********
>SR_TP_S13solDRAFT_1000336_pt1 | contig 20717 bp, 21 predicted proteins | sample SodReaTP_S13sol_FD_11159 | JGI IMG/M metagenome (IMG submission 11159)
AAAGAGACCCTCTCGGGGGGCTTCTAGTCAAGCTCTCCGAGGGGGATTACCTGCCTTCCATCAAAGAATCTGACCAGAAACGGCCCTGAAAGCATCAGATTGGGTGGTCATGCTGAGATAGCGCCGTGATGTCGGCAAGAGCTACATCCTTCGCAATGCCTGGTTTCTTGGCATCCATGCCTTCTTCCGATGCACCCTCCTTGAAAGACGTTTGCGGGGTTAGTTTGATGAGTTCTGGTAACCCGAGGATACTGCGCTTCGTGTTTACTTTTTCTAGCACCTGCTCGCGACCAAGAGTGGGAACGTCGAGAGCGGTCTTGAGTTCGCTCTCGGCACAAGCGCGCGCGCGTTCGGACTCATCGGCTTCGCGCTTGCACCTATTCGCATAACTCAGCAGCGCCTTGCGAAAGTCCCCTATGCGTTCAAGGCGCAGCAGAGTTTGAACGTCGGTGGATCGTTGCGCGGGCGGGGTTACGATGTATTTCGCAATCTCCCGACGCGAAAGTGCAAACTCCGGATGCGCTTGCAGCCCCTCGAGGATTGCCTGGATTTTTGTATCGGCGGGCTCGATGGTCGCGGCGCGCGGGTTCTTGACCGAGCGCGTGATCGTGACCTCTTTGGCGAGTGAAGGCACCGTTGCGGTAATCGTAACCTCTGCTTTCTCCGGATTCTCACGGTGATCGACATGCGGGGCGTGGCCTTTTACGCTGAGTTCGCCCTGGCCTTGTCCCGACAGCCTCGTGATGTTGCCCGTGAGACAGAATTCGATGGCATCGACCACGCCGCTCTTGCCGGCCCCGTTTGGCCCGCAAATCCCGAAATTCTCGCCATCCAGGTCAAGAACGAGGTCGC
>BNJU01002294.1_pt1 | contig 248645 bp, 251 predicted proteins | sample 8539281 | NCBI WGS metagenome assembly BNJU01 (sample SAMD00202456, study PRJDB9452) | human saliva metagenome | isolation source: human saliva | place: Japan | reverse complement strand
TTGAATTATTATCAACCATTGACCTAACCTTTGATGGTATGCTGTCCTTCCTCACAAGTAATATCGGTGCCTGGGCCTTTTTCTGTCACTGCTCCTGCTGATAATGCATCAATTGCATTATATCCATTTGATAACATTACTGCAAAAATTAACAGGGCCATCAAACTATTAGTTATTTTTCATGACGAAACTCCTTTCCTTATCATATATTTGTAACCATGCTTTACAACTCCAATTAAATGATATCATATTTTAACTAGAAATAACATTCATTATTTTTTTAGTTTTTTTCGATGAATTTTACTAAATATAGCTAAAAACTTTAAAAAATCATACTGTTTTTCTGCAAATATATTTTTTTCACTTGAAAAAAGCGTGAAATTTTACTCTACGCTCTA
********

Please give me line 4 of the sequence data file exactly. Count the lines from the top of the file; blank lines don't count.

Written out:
TTGAATTATTATCAACCATTGACCTAACCTTTGATGGTATGCTGTCCTTCCTCACAAGTAATATCGGTGCCTGGGCCTTTTTCTGTCACTGCTCCTGCTGATAATGCATCAATTGCATTATATCCATTTGATAACATTACTGCAAAAATTAACAGGGCCATCAAACTATTAGTTATTTTTCATGACGAAACTCCTTTCCTTATCATATATTTGTAACCATGCTTTACAACTCCAATTAAATGATATCATATTTTAACTAGAAATAACATTCATTATTTTTTTAGTTTTTTTCGATGAATTTTACTAAATATAGCTAAAAACTTTAAAAAATCATACTGTTTTTCTGCAAATATATTTTTTTCACTTGAAAAAAGCGTGAAATTTTACTCTACGCTCTA